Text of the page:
Maduro pressed to drop ‘magic’ focus on ‘realism’

By Gary Regenstreif
April 15, 2013

Nicolas Maduro’s election campaign was rich in magical realism, designed to bedazzle voters.

Banking on sympathy votes after Hugo Chavez died of cancer last month, and confident he would don his mentor’s socialist revolutionary mantle, Maduro conjured visions that blurred fantasy and fact, evoking the genre that Latin American literary giants Gabriel Garcia Marquez and Jorge Luis Borges had popularized.

But many Venezuelans were less impressed by his flights of fantasy than they were frustrated by a lack of initiatives to address myriad crises ‑ including food shortages, power blackouts, rampant crime and inflation. After Sunday’s election, which delivered the narrowest electoral victory in Venezuela in 50 years, Maduro is under intense pressure to drop the magical and focus on the realism that is wearing thin the patience of his people and threatening the stability of the OPEC nation.

The campaign planks of the former bus driver, union organizer and foreign minister capitalized on Chavez with a series of tales.

Chapter 1: Maduro said Chavez may have had a hand in Christ’s decision to anoint Jorge Mario Bergoglio of Argentina as the new pope. “Something influenced the choice of a South American pope,” Maduro said, “someone new arrived at Christ’s side and said to him: ‘Well, it seems to us South America’s time has come.’”)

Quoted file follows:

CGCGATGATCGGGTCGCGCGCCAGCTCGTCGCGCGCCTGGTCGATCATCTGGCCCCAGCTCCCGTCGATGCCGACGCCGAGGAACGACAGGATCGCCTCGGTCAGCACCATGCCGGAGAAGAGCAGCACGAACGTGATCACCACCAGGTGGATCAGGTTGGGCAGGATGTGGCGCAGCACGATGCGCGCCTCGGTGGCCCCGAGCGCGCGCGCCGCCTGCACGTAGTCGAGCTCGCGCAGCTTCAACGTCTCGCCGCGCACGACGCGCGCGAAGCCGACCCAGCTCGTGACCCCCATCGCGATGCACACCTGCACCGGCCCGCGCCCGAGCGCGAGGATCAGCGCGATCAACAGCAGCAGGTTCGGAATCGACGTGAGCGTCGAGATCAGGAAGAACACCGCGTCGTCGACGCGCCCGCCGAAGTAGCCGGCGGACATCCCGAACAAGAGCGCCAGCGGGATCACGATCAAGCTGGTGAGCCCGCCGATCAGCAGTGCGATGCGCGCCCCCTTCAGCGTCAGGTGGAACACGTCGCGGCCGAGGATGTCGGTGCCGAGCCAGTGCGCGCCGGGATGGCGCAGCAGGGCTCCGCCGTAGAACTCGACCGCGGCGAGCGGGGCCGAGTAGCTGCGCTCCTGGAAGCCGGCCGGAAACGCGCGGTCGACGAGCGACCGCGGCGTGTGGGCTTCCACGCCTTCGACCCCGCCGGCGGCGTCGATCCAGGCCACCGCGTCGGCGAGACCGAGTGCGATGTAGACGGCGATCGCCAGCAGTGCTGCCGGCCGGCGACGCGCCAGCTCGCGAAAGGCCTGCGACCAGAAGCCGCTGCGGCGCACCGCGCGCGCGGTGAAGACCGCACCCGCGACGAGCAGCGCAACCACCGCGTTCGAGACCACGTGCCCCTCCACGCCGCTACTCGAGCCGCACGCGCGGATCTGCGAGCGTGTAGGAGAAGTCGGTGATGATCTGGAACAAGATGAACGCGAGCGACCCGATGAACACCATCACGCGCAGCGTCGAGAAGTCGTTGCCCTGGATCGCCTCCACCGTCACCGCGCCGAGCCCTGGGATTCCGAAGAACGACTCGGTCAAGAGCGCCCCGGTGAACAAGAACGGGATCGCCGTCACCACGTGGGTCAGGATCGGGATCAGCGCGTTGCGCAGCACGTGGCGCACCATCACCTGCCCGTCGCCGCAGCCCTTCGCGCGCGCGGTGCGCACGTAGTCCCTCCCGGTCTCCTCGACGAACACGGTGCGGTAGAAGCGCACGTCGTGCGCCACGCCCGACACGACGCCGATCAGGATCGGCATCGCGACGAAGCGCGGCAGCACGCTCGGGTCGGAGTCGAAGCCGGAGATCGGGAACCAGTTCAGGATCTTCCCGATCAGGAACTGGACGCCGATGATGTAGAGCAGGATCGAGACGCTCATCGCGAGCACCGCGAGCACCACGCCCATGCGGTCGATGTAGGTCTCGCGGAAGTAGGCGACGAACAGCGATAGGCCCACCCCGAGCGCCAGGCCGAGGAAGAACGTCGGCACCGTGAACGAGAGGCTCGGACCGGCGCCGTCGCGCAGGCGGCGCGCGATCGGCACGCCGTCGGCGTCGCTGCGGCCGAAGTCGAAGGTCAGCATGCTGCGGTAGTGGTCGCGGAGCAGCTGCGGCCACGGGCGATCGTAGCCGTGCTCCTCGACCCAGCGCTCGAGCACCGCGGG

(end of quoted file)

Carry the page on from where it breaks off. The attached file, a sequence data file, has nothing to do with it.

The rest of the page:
Chapter 2: He said Chavez appeared to him in the form of a bird, flew into a small chapel where he was praying, whistled and blessed him. On the campaign, Maduro broke into birdsong and sported a hat with a model bird perched on it.

Chapter 3: Maduro warned rivals that they would befall the curse of Macarapana, a 16th century massacre of indigenous tribes by Spanish colonial troops, if they voted against him.

Chapter 4: He claimed there was a U.S. plot to kill his opposition rival so that the murder would be blamed on the government and it would trigger a coup ahead of the election. Washington denied the claim, and one person he accused labeled the charge “outrageous.”

Venezuelans, who gave Chavez an 11-percentage-point margin of victory over state governor Henrique Capriles in elections just six months ago, were less willing to back his anointed successor. Sunday, Maduro edged Capriles by a margin of a mere 1.6 points. Maduro agreed to a recount, but the electoral authority gave no indication whether or when this would occur.

In a country already polarized by Chavismo’s mixed success, such a weak mandate erodes the legitimacy of Maduro to lead a disparate ruling alliance that includes oil executives, military officers and slum leaders. Maduro has neither the military background nor the charisma of Chavez, who led for 14 years.

“The unpredictable narrow margin of the election results has proven how volatile the political scenario is,” said Venezuelan political analyst Diego Moya-Ocampos. “The death of Chavez was a game changer that is leading to the gradual reorganization of political power in Venezuela, in which the armed forces will play a key role behind the scenes.”